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Welcoming employees back to work? Don't forget mental health in your plans

"These are unprecedented times," says WSPS Account Manager Charmaine Mitchell. "Some folks have been living in isolation, others have been living and working intergenerationally. Some will appreciate coming back to their workspaces and re-engaging with co-workers, while others will be anxious and opt to continue teleworking."

Integrating mental health considerations into plans to bring employees back into the workplace will ease their concerns and enable them to make the transition quickly and smoothly.

What you need to know

As you plan the return to the workplace, take these considerations into account:

  • your employees' mental health may have changed since the pandemic began. According to the Centre for Addiction and Mental Health's (CAMH) ongoing survey of Canadians' pandemic health and substance use, one in five survey participants report moderate to severe anxiety, and a third report moderate to severe anxiety over the return to pre-pandemic routines.
  • returning to the workplace could trigger a range of emotional responses. Some employees will be keen to end an extended period of isolation, others may be reluctant to leave the perceived safety and security of working from home, while still others may be conflicted - keen but anxious. 
  • returning employees may be anxious about perceived risks of contracting COVID-19 at work, and unvaccinated employees may be more anxious than their vaccinated colleagues.
  • the need for flexibility remains. There's no going back to the way things were, only forward. We’ve all had to be flexible during the pandemic, and this will continue.

How to ensure a smooth transition

The following suggestions can help returning employees get up to speed with minimum stress and disruption:

  • manage your own expectations. Don't seek perfection the first time out. What you're developing is a living, breathing process that can be continuously improved over time.
  • involve employees in planning the return. Utilizing key individuals from various departments, create a committee to conduct return-to-the-workplace hazard assessments, identify solutions, and oversee implementation. Apply the hierarchy of controls to psychological safety hazards just as you would with potential physical safety hazards.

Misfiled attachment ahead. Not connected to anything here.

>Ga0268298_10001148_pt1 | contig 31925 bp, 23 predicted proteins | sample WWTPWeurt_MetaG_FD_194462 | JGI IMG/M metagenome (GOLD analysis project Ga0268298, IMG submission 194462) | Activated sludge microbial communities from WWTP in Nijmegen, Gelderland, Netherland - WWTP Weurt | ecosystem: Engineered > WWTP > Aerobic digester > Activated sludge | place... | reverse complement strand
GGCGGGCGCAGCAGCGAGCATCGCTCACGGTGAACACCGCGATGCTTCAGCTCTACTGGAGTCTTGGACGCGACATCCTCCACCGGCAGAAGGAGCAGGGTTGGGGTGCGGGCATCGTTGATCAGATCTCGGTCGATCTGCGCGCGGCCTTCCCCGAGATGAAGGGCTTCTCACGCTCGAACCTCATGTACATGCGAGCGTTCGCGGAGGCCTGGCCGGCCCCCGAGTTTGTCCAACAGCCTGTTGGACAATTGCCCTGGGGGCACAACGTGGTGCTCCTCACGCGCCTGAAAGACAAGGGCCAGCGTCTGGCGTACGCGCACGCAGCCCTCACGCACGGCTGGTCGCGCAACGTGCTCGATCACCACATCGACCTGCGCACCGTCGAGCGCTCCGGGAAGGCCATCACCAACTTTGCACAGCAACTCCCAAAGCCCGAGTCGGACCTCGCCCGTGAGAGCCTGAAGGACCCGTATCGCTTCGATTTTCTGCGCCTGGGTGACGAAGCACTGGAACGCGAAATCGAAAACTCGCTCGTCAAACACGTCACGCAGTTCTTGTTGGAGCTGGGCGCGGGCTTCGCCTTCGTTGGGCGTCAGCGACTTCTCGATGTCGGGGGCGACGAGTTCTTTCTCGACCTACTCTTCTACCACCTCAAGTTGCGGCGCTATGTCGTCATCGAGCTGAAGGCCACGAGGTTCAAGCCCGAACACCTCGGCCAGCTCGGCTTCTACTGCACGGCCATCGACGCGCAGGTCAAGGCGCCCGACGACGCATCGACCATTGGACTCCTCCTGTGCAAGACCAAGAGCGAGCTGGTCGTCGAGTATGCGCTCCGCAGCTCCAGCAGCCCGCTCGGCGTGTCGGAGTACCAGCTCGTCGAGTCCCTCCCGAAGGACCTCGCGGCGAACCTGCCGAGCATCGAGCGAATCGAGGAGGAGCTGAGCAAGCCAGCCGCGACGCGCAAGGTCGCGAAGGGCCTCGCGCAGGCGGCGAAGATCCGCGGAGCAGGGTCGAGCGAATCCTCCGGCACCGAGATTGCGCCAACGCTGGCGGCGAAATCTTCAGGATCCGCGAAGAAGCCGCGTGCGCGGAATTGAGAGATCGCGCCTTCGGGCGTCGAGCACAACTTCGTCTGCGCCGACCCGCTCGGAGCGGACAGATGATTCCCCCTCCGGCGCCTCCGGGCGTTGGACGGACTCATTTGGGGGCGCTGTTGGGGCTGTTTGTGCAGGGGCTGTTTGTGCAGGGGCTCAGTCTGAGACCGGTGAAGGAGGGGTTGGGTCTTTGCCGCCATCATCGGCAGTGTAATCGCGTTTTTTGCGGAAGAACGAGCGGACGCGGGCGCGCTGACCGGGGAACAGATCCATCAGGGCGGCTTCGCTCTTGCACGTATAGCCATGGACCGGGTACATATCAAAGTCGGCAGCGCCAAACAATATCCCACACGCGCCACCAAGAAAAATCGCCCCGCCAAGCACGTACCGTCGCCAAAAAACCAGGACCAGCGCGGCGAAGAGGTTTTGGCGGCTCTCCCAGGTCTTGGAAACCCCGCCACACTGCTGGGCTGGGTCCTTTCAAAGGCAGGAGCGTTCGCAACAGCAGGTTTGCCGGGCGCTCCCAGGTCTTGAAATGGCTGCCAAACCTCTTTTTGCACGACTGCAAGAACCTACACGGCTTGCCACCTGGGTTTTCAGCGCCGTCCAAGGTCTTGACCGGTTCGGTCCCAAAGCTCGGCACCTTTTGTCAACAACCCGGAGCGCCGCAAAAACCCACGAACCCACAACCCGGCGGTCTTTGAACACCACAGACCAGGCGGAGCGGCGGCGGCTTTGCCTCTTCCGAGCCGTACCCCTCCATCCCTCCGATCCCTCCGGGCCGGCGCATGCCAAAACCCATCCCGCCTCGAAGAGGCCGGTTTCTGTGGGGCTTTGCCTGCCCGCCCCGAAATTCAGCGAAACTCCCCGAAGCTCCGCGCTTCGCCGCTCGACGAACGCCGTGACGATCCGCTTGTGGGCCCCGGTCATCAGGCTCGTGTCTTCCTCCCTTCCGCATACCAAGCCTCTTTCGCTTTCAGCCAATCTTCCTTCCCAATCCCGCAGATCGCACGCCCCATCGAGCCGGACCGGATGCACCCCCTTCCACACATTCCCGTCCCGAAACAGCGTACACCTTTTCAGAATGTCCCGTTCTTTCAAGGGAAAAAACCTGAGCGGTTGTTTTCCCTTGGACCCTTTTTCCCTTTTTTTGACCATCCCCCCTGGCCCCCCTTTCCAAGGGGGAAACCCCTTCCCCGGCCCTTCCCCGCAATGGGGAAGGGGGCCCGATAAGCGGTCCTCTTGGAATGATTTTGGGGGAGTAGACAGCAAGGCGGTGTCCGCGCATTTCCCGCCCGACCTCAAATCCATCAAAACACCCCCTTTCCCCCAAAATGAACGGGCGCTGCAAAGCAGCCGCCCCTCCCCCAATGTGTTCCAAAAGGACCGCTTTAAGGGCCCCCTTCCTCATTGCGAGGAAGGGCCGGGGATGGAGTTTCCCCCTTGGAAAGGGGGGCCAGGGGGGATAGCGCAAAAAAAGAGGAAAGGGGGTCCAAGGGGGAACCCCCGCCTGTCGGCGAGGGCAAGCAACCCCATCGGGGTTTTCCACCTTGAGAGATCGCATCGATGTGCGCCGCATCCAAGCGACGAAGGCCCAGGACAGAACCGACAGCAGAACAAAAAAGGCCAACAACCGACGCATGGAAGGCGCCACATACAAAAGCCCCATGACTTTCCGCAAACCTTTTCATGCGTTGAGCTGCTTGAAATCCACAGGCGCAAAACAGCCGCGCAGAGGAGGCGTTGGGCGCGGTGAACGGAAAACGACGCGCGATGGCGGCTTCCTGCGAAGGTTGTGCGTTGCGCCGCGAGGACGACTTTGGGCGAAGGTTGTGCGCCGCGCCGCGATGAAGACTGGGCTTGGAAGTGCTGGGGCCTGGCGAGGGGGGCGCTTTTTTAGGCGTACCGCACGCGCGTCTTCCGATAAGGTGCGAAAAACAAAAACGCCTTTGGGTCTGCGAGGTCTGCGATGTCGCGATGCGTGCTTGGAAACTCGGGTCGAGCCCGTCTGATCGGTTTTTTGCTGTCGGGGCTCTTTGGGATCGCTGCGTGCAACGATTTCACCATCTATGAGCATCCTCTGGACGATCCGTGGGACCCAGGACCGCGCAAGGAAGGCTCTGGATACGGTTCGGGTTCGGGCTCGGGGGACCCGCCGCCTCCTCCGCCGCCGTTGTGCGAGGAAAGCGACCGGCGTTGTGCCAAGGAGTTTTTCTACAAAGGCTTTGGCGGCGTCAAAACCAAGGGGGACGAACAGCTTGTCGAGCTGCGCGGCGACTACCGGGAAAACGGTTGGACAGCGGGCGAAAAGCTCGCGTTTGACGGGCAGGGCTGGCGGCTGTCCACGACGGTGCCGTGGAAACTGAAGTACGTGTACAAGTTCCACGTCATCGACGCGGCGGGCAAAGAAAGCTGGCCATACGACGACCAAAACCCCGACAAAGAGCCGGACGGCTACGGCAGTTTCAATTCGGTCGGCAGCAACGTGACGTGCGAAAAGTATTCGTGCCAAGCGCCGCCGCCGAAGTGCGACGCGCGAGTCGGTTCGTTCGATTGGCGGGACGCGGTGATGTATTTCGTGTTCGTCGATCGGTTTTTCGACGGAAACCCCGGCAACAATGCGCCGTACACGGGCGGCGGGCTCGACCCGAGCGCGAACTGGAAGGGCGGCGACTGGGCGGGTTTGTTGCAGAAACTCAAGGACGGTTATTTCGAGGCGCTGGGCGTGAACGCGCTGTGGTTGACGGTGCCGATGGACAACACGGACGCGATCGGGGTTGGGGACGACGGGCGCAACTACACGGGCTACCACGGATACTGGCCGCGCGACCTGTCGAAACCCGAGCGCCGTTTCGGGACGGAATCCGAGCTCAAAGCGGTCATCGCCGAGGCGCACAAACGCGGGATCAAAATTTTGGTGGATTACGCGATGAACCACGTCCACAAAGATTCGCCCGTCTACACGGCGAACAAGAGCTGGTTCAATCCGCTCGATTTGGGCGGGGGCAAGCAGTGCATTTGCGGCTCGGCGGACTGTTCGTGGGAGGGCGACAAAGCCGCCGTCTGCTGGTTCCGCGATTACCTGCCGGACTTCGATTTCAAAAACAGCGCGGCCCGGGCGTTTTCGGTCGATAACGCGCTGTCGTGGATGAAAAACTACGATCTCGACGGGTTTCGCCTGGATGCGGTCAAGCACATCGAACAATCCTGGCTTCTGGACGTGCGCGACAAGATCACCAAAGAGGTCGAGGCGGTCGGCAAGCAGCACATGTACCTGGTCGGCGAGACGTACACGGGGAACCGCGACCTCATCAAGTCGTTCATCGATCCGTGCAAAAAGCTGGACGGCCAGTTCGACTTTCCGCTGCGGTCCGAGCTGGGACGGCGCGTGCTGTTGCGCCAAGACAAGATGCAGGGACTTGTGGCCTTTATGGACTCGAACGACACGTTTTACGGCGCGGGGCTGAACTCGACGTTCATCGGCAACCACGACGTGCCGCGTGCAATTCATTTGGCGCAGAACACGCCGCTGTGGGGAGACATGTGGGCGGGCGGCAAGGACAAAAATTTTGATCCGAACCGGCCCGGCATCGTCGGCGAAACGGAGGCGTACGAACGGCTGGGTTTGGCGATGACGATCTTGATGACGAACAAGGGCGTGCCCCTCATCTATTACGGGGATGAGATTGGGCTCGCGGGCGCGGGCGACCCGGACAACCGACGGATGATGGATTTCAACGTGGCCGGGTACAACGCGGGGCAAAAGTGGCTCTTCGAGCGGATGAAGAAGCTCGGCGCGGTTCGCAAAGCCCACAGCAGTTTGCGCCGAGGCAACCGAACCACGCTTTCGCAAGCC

• familiarize committee members with Guarding Minds @ Work's 13 psychosocial factors that affect employees' psychological health and safety to ensure your plan takes them into account.
  • implement a staged return. Start with the most essential employees and departments, and then layer on more employees and departments. With each layer, look for gaps and opportunities for improvement.
  • communicate the plan to all employees. Explain how the return process will unfold, how it was developed, what measures are in place for employees' physical and psychological protection, and other information deemed essential by your return-to-work team.
  • manage employees' expectations. The workplace they return to may be very different from the one they left, often for the better - new safety precautions, processes, layouts, communication tools, maybe even a new dress code. Before employees return, ensure they know what has or will change and why.
  • check in with employees after their return (e.g. one-on-one conversations, shift meetings, surveys, suggestions boxes). If you make changes based on this feedback, inform employees.

How WSPS can help

  • 3 new consulting solutions:
    • Workplace Mental Health: Administering and Interpreting PHS Assessments
    • Workplace Mental Health Supplemental Needs Assessments
    • Workplace Mental Health Gap Assessment CSA Z1003

To register, please contact: 1 877 494 WSPS (9777) or


The information in this article is accurate as of its publication date.